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Old January 23, 2010, 10:39 AM   #1
Catira
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biennial odd week?

Hi.. any disadvantages to purchasing a biennial week? I am looking at a week that we would be able to use in 2011.
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Old January 23, 2010, 11:22 AM   #2
Stefa
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Hi.. any disadvantages to purchasing a biennial week? I am looking at a week that we would be able to use in 2011.
We own one biennial timeshare and this is the perfect situation for us.

Just make sure there are no extra fees for a biennial ownership. For example, Starwood charges a $20/year fee for biennial contracts plus the $109 SVN fee (if applicable) is due every year.
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Old January 23, 2010, 11:26 AM   #3
pkfox
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closing costs

Most of the fixed costs such as closingcosts,deed prep,deed registration and resort fees will be the same where it is anual or every other year. If you can use the other years for trade or rent out you may want to look at an every year purchse. These days purchase price will not be much different.
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Old January 23, 2010, 04:20 PM   #4
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I own 4 annuals and 2 biennials and a triennial.

If I had it to do over again, I would have only purchased 2 annuals, the ones that I always use and the rest would be biennials and triennials.

I find that for me I want to own more than one TS system so since one size doesn't fit all to keep fees down I find the biennial and triennials a much better deal for me.

What system are you thinking of purchasing?
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Old January 23, 2010, 06:18 PM   #5
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For resorts in locations with high maintenence fees, like Hawaii, the biennial is a great option. We own a biennial Hawaii resort for odd years only and do not plan on going more than once every two years. It has worked out well thus far.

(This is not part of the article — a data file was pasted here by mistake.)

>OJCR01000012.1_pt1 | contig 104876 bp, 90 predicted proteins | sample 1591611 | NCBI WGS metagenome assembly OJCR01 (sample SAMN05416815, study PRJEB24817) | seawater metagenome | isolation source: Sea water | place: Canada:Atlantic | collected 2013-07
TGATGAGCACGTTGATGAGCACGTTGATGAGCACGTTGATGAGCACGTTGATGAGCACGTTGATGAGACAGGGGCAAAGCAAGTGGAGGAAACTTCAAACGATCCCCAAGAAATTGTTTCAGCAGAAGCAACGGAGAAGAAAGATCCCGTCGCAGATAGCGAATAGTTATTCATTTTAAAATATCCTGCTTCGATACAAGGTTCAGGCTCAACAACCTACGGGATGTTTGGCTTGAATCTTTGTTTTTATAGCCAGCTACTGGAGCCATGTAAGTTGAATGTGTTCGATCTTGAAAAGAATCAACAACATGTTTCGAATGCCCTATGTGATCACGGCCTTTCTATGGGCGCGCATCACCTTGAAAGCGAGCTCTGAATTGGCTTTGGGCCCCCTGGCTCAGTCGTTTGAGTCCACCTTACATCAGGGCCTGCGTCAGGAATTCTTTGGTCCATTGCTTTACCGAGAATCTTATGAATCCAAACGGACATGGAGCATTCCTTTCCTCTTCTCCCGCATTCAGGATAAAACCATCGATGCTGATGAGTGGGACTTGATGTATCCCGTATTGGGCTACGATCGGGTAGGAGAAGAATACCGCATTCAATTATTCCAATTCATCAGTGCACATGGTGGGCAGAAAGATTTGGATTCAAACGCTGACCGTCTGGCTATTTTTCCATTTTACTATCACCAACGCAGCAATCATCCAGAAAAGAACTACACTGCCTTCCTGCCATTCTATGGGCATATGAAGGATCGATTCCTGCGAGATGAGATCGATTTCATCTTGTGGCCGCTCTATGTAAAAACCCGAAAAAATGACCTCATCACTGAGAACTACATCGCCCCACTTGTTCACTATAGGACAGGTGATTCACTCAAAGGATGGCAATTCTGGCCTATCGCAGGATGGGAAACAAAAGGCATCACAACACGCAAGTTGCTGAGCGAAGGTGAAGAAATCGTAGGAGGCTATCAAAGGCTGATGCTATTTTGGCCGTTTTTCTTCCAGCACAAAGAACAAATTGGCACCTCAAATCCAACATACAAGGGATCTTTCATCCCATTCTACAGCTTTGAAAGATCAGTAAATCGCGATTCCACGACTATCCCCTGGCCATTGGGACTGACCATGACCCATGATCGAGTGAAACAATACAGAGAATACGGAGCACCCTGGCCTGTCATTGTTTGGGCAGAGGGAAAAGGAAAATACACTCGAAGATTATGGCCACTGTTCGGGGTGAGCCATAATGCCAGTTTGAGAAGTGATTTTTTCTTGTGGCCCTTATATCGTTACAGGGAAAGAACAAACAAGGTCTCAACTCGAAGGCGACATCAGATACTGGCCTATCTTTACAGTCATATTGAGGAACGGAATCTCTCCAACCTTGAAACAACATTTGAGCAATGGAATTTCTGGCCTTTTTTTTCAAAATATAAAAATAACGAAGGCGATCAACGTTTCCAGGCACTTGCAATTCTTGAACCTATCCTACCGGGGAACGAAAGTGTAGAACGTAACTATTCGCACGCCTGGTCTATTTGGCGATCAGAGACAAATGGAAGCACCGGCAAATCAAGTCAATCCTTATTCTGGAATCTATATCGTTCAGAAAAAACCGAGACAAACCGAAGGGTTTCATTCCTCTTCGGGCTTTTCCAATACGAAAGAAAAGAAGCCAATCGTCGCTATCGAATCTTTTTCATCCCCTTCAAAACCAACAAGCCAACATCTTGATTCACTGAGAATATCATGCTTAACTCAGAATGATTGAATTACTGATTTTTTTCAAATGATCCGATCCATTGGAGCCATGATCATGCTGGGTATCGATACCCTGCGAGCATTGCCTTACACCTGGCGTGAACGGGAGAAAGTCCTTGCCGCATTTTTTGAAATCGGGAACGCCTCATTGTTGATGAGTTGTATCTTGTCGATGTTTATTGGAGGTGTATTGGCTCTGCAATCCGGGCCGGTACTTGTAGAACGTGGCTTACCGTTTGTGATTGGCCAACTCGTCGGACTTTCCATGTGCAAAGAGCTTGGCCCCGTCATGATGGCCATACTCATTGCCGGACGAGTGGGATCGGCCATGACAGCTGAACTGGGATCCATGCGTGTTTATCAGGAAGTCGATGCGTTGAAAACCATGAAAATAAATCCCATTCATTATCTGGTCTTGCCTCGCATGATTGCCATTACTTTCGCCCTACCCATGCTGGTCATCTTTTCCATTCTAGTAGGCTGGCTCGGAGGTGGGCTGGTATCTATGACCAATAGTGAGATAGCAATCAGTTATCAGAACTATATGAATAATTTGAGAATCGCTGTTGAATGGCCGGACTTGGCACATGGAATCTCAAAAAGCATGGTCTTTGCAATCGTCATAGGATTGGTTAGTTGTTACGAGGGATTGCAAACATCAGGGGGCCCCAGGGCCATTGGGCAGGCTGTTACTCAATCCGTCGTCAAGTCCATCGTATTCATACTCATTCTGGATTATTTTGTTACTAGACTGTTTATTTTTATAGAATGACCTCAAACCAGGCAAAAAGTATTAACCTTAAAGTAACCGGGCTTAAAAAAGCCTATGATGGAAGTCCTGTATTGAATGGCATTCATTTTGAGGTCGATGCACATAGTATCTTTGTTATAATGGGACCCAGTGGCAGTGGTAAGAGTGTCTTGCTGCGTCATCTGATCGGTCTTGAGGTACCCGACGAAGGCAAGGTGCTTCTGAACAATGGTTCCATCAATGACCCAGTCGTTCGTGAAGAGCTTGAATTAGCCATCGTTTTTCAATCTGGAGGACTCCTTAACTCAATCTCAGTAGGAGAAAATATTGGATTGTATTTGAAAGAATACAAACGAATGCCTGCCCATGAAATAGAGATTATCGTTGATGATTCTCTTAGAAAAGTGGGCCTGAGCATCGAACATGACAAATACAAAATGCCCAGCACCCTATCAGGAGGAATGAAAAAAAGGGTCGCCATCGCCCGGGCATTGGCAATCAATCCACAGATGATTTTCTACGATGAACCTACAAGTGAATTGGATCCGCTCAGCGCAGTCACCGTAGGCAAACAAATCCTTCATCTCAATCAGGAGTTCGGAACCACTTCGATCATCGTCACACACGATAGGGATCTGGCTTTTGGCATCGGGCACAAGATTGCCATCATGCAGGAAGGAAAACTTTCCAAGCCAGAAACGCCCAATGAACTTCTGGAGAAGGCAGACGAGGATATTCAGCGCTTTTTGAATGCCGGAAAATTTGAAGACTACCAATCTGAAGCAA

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Old January 23, 2010, 06:21 PM   #6
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The only negative that I see is that you will still have the full load fees for closing. So if you were to buy 2 biennials, you'd have 2 closing costs. That said, I do own a biennial.


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Old January 23, 2010, 07:01 PM   #7
erm
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If you buy a lockoff you could get a vacation every year for half the maintenance fee ( plus any fees).
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Old January 23, 2010, 08:27 PM   #8
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Biennial is also good if you don't have as much time to travel as you dream of. I own one biennial and one annual, and can't handle more trips than that. I would even be happy with two biennials. The closing cost is minimal, especially if you use some companies recommended on TUG
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Old January 23, 2010, 09:29 PM   #9
Catira
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Great advice

I was hoping for an annual timeshare, but thus far the RCI resort I am looking at is biennial. It is a lockoff unit so that may be an advantage to be had. Thus far I own a small 44100 RCI points acct. $740 MF, which I now realize is a bit more than I want to pay for the amount of points. This is probably one that I will once again try to sell. The other timeshare is wyndham, which I like the fact that we have been lucky to book within 30 days..just got to be patient and persistent.

It's hard to buy another timeshare ... hoping to get a great bargain on Ebay to trade into the great resorts. Its a russian roulette when you make a purchase sometimes not knowing how well it will trade.

But thanks to TUG everyday I learn something new and hope to get as much value from my timeshares.
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Old January 23, 2010, 09:57 PM   #10